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Re: [Orgmode] More convenient methods for creating appointments?

From: Matthew Lundin
Subject: Re: [Orgmode] More convenient methods for creating appointments?
Date: Sun, 26 Apr 2009 06:49:26 -0500
User-agent: Gnus/5.11 (Gnus v5.11) Emacs/22.3 (darwin)

Hi Sven,

"Sven Bretfeld" <address@hidden> writes:

> Hello to all
> Maybe I have overlooked this in the documentation. For creating active
> time-stamps I know the key-stroke 'C-c .' which only allows for a
> single date and time. 
> But if you want to specify a time period, the entry has to look like
> this:
> <2009-12-03 Do>--<2009-12-06 So>
> or 
> <2009-04-27 Mo 14:00>--<2009-04-27 Mo 16:00>

Since this second example takes place on a single day you could enter
the time span in the first prompt.

E.g., C-c . Mon 14:00-16:00

which produces,

<2009-04-27 Mon 14:00-16:00>

> Is there a way to create this kind of entries at once, i.e. to chose a
> start and an end date right from a single call of the calendar? By now,
> I just copy the created single time-stamp, yank it behind a manually
> typed '--' and change the date with S-up. Calling the calender twice is
> not much more convenient (see below).

For a time span that crosses several days, you could type C-c . once and
then immediately type C-c . again. Second timestamp will automatically
be entered as a range.

E.g., C-c . Mon RET C-c . Wed RET


<2009-04-27 Mon>--<2009-04-29 Wed>

To be honest I'm not sure what you mean when you say the C-c . is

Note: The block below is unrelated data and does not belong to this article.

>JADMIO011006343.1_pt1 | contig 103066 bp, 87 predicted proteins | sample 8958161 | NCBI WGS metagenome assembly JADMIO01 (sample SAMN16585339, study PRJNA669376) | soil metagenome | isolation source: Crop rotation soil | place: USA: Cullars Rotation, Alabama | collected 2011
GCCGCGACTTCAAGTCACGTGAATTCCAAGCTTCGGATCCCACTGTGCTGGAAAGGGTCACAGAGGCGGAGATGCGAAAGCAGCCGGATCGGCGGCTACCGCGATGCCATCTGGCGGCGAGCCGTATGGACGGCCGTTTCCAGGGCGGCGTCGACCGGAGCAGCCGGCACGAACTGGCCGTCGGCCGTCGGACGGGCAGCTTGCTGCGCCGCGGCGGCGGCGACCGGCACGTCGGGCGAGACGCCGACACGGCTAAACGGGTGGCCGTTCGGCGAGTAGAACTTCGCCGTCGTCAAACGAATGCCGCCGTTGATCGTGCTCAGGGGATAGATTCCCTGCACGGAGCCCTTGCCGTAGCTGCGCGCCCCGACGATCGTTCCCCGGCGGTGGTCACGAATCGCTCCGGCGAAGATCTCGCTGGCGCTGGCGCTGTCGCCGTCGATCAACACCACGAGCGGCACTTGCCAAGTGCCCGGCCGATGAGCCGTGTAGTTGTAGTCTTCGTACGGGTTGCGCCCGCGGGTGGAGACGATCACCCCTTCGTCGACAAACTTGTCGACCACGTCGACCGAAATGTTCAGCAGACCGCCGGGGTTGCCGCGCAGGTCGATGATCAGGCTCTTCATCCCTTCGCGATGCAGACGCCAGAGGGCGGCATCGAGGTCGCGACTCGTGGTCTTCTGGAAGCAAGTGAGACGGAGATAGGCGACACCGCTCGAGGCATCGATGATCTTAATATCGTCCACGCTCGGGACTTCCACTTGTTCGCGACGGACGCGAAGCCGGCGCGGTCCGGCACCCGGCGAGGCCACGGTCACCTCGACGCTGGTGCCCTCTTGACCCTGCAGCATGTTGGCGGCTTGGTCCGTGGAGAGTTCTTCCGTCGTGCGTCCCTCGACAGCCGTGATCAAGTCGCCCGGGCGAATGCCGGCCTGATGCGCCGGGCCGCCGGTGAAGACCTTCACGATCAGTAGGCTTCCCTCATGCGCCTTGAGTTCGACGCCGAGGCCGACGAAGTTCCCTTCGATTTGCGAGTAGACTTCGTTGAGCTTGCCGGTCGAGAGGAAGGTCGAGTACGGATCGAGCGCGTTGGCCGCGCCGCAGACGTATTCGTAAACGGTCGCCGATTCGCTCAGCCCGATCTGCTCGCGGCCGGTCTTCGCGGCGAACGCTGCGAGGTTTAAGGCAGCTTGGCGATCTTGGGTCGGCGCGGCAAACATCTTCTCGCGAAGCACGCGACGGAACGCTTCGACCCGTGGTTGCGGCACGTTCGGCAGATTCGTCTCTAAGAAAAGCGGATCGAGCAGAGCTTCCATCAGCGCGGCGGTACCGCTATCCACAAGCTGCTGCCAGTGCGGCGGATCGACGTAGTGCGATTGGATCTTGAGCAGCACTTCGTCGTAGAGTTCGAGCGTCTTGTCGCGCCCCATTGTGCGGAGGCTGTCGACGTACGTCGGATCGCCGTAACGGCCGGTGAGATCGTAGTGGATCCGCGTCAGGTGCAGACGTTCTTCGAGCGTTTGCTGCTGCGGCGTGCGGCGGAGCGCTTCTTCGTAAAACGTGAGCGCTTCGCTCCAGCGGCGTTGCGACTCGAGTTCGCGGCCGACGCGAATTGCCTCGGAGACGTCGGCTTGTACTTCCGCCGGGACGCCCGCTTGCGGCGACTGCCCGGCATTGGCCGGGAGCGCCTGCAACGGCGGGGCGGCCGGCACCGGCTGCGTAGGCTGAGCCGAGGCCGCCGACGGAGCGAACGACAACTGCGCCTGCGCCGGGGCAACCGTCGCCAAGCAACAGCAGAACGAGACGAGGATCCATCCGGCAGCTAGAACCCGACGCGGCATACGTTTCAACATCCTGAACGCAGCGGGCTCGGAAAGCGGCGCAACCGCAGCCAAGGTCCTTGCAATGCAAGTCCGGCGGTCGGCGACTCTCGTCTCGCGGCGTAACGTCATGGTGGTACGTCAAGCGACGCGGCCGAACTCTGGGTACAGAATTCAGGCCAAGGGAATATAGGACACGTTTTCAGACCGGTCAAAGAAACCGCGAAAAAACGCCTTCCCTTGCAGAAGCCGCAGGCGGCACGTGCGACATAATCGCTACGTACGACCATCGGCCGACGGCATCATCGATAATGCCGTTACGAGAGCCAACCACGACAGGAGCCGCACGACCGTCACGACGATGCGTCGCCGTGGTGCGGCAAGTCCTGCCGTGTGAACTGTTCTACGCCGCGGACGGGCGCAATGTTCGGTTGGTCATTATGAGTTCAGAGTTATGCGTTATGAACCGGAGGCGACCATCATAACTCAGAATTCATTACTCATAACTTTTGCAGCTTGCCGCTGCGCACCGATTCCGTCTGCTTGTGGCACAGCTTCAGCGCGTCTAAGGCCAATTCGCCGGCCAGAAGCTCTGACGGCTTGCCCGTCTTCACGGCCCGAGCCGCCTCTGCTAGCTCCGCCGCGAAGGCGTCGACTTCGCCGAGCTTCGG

cumbersome. I find it difficult to imagine a more economical way of
entering the time span above then the keystrokes I've mentioned.

> Moreover, sometimes a certain appointment takes place more than once,
> but not regularly (i.e. not +1w etc.):
> *** APPT Meet myself
>     <2009-04-23 Do 14:00>
>     <2009-04-27 Mo 14:00>
>     <2009-05-05 Tue 10:00>
> Is there another way to set these dates than typing C-c . three times?
> The inconvenience is that the calender always starts at 'today', so you
> always have to browse the whole thing again until you reach the next
> date you want to choose. It would be better to mark the first date, then
> immediately go on to the second, the third ...

Here's how I would enter the above:

C-c . Thu 14:00 RET RET C-c . Apr 27 14:00 RET RET C-c . May 5 10:00 RET

Again, perhaps it's just me, but I find that an extremely economical way
to enter so much calendar information.


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